Cask-conditioned style ale out of a keg/Cornie (the "treatise"): https://drive.google.com/file/d/0BwzEv5 ... V1bWc/view

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Re: Ales and Beers (17th, 18th and a bit of 19th Century)

Post by PeeBee » Sat Jun 19, 2021 11:02 am

Northern Brewer wrote:
Tue Jun 15, 2021 2:05 am
...
William Harrison wrote in 1577
"The best malt is tried by the hardness and colour; for, if it look fresh with a yellow hue, and thereto will write like a piece of chalk, after you have bitten a kernel in sunder in the midst, then you may assure yourself that it is dried down. In some places it is dried at leisure with wood alone or straw alone, in others with wood and straw together; but, of all, the straw dried is the most excellent. For the wood-dried malt when it is brewed, beside that the drink is higher of colour, it doth hurt and annoy the head of him that is not used thereto, because of the smoke."

William Camden notes that Derby was a major centre of the grain trade and brewing by the late 1500s. According to John Houghton maltsters in Derby were using straw before they started using coke, which they were certainly using by the 1640s and probably a bit before - this looks like someone coking sea coal for brewing in 1637. According to RA Mott by "1693, when there were 694 family houses, there were 76 malt houses and 120 ale houses, so that malt-making and brewing must have been the dominant occupations. A list of those occupied in the wool, leather, wood, metal and stone trades and the normal supply occupations left room for some 200 maltsters and brewers. Much malt was carried to the ferry on the river Trent, five miles away, whence it could go by water to London; 300 pack-horse loads (each of 6 bushels which each contained 40lb) or 32 tons were taken weekly into Lancashire and Cheshire."

By the early 1600s Derby ale seems to have become quite famous (see eg Martin Cornell) - although it needed canals etc to improve the transport routes for Derby/Burton pale beer to really take off. The first definite mention of Burton ale on sale in London is in the Spectator of 20 May 1712, which coincided with the opening of the Trent Navigation.

Alan McLeod has written lots on this stuff - eg http://abetterbeerblog427.com/2017/10/2 ... le-part-1/ - which I've liberally borrowed from for the above.
This is all cracking stuff, many thanks!

Although I may use it to reach conclusions you may not wish to be associated with :wacko: . But between You and Eric you'll have at least attempted to keep me on track!

Cask-conditioned style ale out of a keg/Cornie (the "treatise"): https://drive.google.com/file/d/0BwzEv5 ... V1bWc/view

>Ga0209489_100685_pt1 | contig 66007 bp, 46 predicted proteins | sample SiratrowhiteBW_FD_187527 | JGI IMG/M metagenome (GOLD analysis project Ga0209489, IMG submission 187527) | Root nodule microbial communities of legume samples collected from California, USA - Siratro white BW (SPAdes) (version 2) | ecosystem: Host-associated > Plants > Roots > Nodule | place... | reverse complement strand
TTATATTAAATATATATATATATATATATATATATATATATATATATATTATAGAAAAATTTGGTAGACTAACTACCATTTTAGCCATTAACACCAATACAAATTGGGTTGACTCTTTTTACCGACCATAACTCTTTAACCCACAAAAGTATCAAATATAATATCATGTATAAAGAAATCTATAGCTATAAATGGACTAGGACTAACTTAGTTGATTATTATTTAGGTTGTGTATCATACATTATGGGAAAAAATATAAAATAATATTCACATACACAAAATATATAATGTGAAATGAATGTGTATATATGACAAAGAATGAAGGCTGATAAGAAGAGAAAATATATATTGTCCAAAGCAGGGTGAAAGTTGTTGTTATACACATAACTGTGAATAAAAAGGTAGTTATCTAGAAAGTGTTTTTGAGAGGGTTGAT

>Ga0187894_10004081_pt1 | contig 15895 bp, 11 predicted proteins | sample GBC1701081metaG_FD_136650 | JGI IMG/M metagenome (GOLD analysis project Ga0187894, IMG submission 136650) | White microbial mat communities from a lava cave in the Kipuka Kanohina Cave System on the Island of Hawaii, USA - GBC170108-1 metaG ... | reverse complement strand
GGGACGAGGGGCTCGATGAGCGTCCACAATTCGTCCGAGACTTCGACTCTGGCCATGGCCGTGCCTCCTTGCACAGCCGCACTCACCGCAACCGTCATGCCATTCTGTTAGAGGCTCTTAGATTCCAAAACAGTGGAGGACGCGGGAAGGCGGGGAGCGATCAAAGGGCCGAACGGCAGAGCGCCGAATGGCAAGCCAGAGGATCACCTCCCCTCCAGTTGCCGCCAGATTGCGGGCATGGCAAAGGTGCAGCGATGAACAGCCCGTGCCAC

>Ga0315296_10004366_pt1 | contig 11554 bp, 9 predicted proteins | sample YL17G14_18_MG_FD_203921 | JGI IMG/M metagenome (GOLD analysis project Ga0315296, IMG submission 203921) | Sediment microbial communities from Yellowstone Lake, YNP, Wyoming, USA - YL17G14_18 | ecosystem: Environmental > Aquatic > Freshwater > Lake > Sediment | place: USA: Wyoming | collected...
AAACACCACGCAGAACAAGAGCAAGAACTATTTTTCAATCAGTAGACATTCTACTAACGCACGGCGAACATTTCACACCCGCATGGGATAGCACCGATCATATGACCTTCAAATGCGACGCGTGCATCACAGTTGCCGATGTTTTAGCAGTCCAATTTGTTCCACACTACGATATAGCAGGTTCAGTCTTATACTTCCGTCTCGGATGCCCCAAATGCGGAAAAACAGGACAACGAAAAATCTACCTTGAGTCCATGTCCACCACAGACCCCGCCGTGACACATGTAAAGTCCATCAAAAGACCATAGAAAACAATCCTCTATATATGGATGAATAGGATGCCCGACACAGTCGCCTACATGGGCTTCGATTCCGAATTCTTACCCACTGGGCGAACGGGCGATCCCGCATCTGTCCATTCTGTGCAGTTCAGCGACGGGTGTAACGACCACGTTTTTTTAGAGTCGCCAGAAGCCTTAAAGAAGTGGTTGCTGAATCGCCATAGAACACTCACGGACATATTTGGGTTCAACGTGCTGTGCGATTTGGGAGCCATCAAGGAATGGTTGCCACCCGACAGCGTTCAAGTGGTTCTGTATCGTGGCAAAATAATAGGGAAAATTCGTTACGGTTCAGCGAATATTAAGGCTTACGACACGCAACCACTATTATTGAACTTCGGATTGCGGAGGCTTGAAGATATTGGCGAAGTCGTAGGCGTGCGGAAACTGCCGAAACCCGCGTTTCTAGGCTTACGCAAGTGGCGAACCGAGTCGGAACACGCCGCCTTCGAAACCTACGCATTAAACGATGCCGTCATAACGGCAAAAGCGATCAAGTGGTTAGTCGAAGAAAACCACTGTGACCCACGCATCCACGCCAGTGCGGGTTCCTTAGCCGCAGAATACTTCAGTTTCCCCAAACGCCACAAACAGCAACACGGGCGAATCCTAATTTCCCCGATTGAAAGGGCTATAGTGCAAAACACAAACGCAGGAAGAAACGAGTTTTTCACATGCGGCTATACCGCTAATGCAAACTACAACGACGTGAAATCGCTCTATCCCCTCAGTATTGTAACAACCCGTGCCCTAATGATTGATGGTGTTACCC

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Re: Ales and Beers (17th, 18th and a bit of 19th Century)

Post by Eric » Thu Jun 24, 2021 4:36 pm

PeeBee wrote:
Sat Jun 19, 2021 11:02 am
Northern Brewer wrote:
Tue Jun 15, 2021 2:05 am
...
William Harrison wrote in 1577
"The best malt is tried by the hardness and colour; for, if it look fresh with a yellow hue, and thereto will write like a piece of chalk, after you have bitten a kernel in sunder in the midst, then you may assure yourself that it is dried down. In some places it is dried at leisure with wood alone or straw alone, in others with wood and straw together; but, of all, the straw dried is the most excellent. For the wood-dried malt when it is brewed, beside that the drink is higher of colour, it doth hurt and annoy the head of him that is not used thereto, because of the smoke."

William Camden notes that Derby was a major centre of the grain trade and brewing by the late 1500s. According to John Houghton maltsters in Derby were using straw before they started using coke, which they were certainly using by the 1640s and probably a bit before - this looks like someone coking sea coal for brewing in 1637. According to RA Mott by "1693, when there were 694 family houses, there were 76 malt houses and 120 ale houses, so that malt-making and brewing must have been the dominant occupations. A list of those occupied in the wool, leather, wood, metal and stone trades and the normal supply occupations left room for some 200 maltsters and brewers. Much malt was carried to the ferry on the river Trent, five miles away, whence it could go by water to London; 300 pack-horse loads (each of 6 bushels which each contained 40lb) or 32 tons were taken weekly into Lancashire and Cheshire."